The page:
“In Pittsburgh, I knew I was [in] a six-month lease every time, a furnished apartment, I’d just bring my bag and be ready to go. Down here, I have to buy me a house, get settled in.”

Add in other comments by Wallace that Ryan Tannehill could be as good as Ben Roethlisberger and that Tannehill has a stronger arm than Roethlisberger. Then consider this quote Wallace told the Miami Herald about the Dolphins and not so subtly about the Steelers:

“Everybody has a college mentality around here,”. “It’s a lot different than where I came from. Everybody’s hungry. Everybody wants to get better, get to where we need to be — that’s a winning record.”

Wallace Maybe Not One Trick Pony After-all, Displays Another Talent: Burning Bridges

 So what Wallace meant  in his backhanded not so clever comments were: “Fast Money” didn’t like the city of Pittsburgh.  “Fast Money” only stayed in Pittsburgh the 6 months he had to. “Fast Money” got out of town as soon as it was not required for “Fast Money” to be there. “Fast Money” never had any intention of re-signing or settling in Pittsburgh. “Fast Money” thinks the Steelers are old, have no enthusiasm or spirit. “Fast Money” thinks his former teammates are satisfied, not hungry and don’t have the desire to get better. “Fast Money” thinks Tannehill can be as good as Roethlisberger. “Fast Money” thinks Tannehill has a stronger arm than Roethlisberger.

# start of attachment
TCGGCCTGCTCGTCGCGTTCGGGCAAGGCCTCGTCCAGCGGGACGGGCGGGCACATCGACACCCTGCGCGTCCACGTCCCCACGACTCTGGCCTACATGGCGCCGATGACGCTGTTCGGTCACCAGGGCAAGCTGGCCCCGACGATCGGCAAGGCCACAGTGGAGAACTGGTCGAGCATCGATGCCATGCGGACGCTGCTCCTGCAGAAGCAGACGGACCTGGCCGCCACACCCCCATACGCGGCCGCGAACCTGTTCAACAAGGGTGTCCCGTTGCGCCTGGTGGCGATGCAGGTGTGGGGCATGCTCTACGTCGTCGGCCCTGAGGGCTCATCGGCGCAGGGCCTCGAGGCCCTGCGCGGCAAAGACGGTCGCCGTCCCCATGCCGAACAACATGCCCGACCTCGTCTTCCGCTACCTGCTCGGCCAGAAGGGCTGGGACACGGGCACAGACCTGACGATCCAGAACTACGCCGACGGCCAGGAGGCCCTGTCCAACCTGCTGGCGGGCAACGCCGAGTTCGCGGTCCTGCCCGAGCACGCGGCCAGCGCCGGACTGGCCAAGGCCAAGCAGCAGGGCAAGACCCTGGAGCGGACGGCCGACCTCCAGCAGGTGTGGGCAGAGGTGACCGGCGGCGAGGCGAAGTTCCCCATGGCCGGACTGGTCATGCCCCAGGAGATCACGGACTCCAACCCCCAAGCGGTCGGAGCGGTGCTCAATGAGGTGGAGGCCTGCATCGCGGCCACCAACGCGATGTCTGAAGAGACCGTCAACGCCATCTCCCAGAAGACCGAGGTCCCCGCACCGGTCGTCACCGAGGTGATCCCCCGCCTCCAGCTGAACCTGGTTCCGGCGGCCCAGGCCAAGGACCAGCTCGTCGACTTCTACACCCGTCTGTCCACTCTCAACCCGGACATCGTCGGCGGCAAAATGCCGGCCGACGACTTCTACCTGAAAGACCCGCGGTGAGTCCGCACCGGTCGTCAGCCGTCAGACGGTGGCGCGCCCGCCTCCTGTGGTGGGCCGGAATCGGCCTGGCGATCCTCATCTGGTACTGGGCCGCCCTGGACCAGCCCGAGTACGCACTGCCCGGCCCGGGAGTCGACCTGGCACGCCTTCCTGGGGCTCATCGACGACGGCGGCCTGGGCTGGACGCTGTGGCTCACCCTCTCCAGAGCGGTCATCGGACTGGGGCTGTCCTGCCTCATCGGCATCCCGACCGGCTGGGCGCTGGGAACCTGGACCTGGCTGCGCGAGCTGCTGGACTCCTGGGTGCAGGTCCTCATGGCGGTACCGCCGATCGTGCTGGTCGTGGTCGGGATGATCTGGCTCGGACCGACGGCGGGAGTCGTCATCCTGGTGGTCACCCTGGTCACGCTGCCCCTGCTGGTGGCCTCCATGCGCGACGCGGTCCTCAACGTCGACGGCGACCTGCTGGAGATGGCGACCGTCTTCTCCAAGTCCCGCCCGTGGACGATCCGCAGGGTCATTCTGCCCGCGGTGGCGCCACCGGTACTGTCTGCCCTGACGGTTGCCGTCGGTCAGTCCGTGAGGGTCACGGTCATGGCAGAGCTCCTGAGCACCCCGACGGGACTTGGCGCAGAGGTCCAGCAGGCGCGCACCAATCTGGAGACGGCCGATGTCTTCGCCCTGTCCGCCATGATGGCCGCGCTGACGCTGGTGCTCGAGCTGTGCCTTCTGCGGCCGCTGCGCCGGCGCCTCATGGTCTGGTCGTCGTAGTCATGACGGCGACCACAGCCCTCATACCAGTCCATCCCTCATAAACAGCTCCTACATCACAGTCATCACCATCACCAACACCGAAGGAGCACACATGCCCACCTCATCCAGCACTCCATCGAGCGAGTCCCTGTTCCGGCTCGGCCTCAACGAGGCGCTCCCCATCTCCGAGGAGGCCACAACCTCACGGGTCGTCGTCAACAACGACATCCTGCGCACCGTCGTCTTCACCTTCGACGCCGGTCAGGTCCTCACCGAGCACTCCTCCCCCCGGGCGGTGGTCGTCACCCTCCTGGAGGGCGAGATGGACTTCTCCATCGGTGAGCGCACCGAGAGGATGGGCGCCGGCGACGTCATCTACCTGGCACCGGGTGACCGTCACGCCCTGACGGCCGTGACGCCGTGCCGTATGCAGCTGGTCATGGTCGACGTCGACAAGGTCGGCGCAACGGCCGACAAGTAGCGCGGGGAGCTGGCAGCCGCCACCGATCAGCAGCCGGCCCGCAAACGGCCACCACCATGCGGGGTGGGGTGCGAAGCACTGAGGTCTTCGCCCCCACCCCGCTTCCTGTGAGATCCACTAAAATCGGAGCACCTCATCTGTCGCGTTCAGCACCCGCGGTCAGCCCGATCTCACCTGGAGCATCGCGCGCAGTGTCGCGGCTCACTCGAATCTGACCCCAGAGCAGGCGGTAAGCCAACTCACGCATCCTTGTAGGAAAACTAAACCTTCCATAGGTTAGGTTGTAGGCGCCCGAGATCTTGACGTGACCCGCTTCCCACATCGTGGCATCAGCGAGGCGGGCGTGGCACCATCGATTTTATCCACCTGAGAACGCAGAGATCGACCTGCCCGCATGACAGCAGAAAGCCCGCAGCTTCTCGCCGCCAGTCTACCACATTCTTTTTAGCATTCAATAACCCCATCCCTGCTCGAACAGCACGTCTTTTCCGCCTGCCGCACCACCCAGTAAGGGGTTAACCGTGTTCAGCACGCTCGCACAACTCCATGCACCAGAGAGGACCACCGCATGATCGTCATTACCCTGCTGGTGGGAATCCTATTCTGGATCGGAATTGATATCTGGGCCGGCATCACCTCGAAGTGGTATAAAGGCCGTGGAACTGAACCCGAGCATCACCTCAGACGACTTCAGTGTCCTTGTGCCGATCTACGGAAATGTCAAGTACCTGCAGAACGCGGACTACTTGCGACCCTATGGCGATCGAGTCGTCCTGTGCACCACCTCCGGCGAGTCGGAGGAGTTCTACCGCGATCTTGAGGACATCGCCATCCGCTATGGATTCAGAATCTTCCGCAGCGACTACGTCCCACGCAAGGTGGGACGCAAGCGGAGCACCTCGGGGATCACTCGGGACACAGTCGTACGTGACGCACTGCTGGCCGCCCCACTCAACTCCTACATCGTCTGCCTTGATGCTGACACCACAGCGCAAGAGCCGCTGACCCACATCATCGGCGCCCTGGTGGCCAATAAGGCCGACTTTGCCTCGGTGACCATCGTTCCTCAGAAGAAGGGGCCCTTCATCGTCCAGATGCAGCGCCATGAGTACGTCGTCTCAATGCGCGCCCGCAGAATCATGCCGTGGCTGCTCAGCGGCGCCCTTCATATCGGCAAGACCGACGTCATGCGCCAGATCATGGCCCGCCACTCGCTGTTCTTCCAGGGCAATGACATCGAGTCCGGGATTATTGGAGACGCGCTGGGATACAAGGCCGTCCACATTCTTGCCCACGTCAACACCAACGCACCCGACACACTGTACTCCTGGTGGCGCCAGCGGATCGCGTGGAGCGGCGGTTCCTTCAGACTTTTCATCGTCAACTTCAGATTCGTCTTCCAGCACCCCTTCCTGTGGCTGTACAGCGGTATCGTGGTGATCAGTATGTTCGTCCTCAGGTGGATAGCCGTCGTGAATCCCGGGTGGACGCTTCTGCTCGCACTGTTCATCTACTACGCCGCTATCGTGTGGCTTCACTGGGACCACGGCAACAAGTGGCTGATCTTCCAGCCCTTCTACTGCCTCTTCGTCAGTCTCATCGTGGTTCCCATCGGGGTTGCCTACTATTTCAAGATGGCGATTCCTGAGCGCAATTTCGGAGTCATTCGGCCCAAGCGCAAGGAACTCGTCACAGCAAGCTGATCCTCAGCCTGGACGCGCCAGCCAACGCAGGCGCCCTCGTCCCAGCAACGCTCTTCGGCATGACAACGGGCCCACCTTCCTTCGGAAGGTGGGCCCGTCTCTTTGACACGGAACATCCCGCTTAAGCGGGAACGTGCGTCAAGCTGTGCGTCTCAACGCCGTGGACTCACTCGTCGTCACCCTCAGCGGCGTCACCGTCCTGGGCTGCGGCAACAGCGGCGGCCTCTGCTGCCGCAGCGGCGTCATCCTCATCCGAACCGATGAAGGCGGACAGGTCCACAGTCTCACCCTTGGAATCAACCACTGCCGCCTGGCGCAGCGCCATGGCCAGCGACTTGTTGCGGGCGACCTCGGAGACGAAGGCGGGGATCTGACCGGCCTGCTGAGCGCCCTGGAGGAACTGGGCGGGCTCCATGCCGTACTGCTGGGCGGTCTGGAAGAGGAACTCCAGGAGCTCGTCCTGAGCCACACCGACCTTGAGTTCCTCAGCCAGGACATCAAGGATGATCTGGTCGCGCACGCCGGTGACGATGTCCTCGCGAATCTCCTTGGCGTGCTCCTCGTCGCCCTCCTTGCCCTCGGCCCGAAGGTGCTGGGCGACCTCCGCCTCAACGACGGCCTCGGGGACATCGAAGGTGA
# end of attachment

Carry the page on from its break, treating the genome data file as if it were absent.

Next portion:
Despite His Speed Wallace Hasn’t Created Any Room To Run His Mouth

The Steelers instituted a new offense before the 2012 season. Wallace who considered himself the best receiver on the team chose to hold out until the last week of the pre-season before signing his one year restricted tender.  A tender Wallace could have signed at any time in the off season and reported to camp with his teammates to learn the new system. Selfish. Is that something a college football player say at Ole Miss would have done?  Or was it pouting because the Steelers Gave Antonio Brown a new contract and not him? The result of his protest caused Wallace to take months to catch up as he struggled with consistency from his prolonged holdout.

Steelers fans got sick of watching Wallace, who was no longer the Steelers top receiving target, pout and brood on the sidelines in 2012. Sick of his poor body language. It was obvious that he was not happy with his role in the offense but “Fast Money” was the one who chose to report at the last minute. Last year Steelers fans didn’t need to hear what they already knew but midway through the 2012 season “Fast Money” dropped another bomb (pun intended) to the Pittsburgh Tribune review:

“I’ve never been a guy who dropped balls or just lose focus, the first 3 years I was always involved, so you just warmed up in games, and were just into it. But when you don’t get the ball for two and a half quarters, you lose focus. But that’s the type of offense this is. We’re spreading it around, so you’re not going to get as many targets. When you get them, you have to make the best of them.”

According to the Pittsburgh Post Gazette former Steelers great Joe Greene allegedly retired from his front-office position with the Steelers this off-season because he felt that there is:

“a different attitude with the players” in the current era and that it would “be unfair for [him] to call someone out, not knowing who that person is,” but added, that when he was on the team as a player, “locker room information and  knowledge didn’t get outside the locker room.”